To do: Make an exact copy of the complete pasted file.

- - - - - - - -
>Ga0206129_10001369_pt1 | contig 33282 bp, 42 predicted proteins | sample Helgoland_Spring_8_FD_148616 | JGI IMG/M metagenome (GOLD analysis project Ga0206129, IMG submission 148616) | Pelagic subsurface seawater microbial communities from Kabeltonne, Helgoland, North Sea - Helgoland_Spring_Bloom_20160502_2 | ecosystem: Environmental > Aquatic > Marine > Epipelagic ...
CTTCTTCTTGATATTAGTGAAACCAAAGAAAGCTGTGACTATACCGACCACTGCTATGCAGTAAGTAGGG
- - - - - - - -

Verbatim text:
>Ga0206129_10001369_pt1 | contig 33282 bp, 42 predicted proteins | sample Helgoland_Spring_8_FD_148616 | JGI IMG/M metagenome (GOLD analysis project Ga0206129, IMG submission 148616) | Pelagic subsurface seawater microbial communities from Kabeltonne, Helgoland, North Sea - Helgoland_Spring_Bloom_20160502_2 | ecosystem: Environmental > Aquatic > Marine > Epipelagic ...
CTTCTTCTTGATATTAGTGAAACCAAAGAAAGCTGTGACTATACCGACCACTGCTATGCAGTAAGTAGGG